B&W Zeppelin and Zeppelin Mini iPod Sound Systems
Introduced in 2007, the Zeppelin's name derives from its ovoid shape, which is designed to minimize diffraction of sound from the drivers. The case itself consists of a highly damped constrained layer sandwiched between a stiff polymer inner layer and a heavy stainless-steel outer surface, resulting in very little vibration to color the sound of the drivers and amps.
The dock sits atop a curved, spring-loaded metal bar that emerges from beneath the case, maintaining a small space that lets it accommodate iPods of different sizes and allows you to gently grasp the player while operating it. (The Zeppelin has no controls of its own other than a power button and volume rocker; everything is done from the iPod.) The dock uses the iPod's analog output, meaning it will work with any version of the player.
A central 5-inch Kevlar-reinforced paper woofer is flanked on either side by a 3.5-inch glass-fiber midrange and 1-inch aluminum-dome tweeter. The woofer is powered by a 50W digital amplifier, while a separate 25W amp powers each mid/tweeter pair through a passive crossover. All three amp channels incorporate proprietary DSP to fine-tune the response of each driver and actively adjust the balance between them in relation to the volume level.
The woofer's bass extension is enhanced by twin rear-firing ports, and the tweeters benefit from a modified tapered-tube waveguide first developed for the amazing Nautilus, resulting in a frequency response that's spec'd to be down by 6dB at 47Hz and 22kHz. Also on the back is the power connector, an 1/8-inch analog/optical-digital aux input, an S-video and composite-video output to display video and photo files on a TV, and a USB 2.0 port for firmware upgrades.
After the success of the Zeppelin, B&W introduced a smaller version called the Zeppelin Mini, which offers similar DSP and digital amplification. Unlike the original Zeppelin, the Mini uses the iPod's digital-audio output, which means it's compatible only with the iPhone and iPod Touch, Classic, and Nano (second generation or later). The dock is mounted on a short arm that extends from the unit's shiny top, and the attached iPod can be swiveled from portrait to landscape orientation to watch movies on its small screen.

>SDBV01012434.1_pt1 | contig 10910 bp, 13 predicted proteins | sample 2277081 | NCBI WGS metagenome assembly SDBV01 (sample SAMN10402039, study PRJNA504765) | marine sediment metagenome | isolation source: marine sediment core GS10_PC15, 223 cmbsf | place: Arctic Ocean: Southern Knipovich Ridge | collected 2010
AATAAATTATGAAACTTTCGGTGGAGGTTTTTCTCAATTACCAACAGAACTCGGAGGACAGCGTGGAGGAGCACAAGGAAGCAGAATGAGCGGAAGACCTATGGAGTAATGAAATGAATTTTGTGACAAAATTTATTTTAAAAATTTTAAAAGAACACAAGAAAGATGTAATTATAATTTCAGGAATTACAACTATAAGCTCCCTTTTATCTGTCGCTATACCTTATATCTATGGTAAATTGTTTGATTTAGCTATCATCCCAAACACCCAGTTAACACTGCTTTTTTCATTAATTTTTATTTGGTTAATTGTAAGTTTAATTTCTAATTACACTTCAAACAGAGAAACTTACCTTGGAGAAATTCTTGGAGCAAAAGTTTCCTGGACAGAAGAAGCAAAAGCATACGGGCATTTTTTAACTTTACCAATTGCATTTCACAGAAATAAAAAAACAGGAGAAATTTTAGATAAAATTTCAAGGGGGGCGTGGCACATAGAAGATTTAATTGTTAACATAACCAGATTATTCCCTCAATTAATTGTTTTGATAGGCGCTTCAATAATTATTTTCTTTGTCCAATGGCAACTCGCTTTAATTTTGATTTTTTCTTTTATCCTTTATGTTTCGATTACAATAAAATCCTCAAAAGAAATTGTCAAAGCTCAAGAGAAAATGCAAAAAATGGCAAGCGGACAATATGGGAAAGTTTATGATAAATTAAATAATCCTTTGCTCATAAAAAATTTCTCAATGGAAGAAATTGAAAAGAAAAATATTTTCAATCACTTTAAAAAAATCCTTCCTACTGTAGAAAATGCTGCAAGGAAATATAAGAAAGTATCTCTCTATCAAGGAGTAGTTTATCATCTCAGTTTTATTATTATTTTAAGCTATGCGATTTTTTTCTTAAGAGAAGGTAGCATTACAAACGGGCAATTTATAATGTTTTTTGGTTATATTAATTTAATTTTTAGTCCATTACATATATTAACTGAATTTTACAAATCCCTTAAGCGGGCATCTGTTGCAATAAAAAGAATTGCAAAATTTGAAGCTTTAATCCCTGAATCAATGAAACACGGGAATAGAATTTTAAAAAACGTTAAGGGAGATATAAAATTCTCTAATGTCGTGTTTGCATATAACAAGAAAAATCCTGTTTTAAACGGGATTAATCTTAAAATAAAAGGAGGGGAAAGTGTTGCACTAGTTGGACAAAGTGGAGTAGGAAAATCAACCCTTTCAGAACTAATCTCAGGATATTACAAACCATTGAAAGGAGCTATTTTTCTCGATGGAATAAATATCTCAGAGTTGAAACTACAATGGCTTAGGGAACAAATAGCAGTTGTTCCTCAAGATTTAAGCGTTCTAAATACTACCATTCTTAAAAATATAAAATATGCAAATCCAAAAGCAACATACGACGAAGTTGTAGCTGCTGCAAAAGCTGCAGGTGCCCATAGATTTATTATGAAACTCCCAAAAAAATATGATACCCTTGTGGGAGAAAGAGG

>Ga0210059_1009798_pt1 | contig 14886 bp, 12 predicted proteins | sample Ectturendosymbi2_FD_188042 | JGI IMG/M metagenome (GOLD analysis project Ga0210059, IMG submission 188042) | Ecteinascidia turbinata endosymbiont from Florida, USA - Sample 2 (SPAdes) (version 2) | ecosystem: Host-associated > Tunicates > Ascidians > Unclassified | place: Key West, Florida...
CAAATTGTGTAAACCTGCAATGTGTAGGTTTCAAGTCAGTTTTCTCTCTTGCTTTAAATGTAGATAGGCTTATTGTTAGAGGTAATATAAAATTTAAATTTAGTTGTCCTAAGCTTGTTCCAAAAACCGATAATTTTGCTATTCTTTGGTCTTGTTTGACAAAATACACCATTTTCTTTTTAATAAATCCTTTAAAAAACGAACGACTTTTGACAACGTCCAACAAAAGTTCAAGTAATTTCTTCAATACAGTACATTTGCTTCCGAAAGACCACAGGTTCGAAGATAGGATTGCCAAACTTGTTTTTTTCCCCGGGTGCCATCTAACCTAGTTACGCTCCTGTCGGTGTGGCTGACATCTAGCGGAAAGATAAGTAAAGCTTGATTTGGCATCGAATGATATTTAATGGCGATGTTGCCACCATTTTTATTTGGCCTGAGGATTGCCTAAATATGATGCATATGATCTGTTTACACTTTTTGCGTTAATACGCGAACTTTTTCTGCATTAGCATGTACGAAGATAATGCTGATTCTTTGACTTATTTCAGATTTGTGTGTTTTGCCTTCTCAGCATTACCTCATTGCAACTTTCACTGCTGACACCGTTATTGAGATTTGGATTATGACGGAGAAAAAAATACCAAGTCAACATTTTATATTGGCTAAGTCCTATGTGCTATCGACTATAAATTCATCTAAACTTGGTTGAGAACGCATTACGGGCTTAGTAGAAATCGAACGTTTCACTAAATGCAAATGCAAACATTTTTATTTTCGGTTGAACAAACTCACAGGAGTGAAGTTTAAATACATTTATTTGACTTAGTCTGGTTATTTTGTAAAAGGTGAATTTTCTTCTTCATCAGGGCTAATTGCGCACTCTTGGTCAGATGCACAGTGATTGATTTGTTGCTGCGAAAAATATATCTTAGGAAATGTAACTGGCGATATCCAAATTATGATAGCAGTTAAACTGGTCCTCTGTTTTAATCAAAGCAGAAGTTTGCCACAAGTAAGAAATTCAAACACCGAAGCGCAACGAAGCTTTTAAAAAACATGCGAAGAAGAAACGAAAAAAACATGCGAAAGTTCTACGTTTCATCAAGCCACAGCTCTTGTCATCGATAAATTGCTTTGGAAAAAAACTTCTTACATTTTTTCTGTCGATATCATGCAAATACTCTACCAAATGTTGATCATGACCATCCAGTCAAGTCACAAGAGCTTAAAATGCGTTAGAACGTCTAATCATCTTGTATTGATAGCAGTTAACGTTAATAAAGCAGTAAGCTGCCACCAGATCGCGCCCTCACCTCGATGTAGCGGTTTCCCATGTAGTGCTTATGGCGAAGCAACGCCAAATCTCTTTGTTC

With only two 3-inch full-range drivers, each powered by an 18W digital amp, the Mini achieves an impressive frequency response that's spec'd to be down by 6dB at 38Hzeven lower than its larger predecessorand 20kHz. This is due in no small part to a similar DSP engine and specialized vent on the back, which B&W calls a Flowport. Also in the rear is the power connector, an 1/8-inch analog-audio aux input, and a USB 2.0 port that not only facilitates firmware updates, it lets the Mini stream audio from a computer and synchronize music files between the computer and iPod.
As with the Zeppelin, the Mini has power and volume controls, and you can control it directly from the iPod. In addition, both models come with a small, ovoid remote that can control the power, volume/mute, and track skipping, which is very handy from across the room.
Setting up the Zeppelin and Mini could not have been easier—plug them in, dock the iPod, select a playlist, and listen. I used a 32GB iPod Touch, graciously loaned to me by B&W's Greg Williams since I don't have an iPod that is compatible with the Mini, and it was loaded with an eclectic mix of rock, pop, jazz, and classical music in both lossy and lossless formats.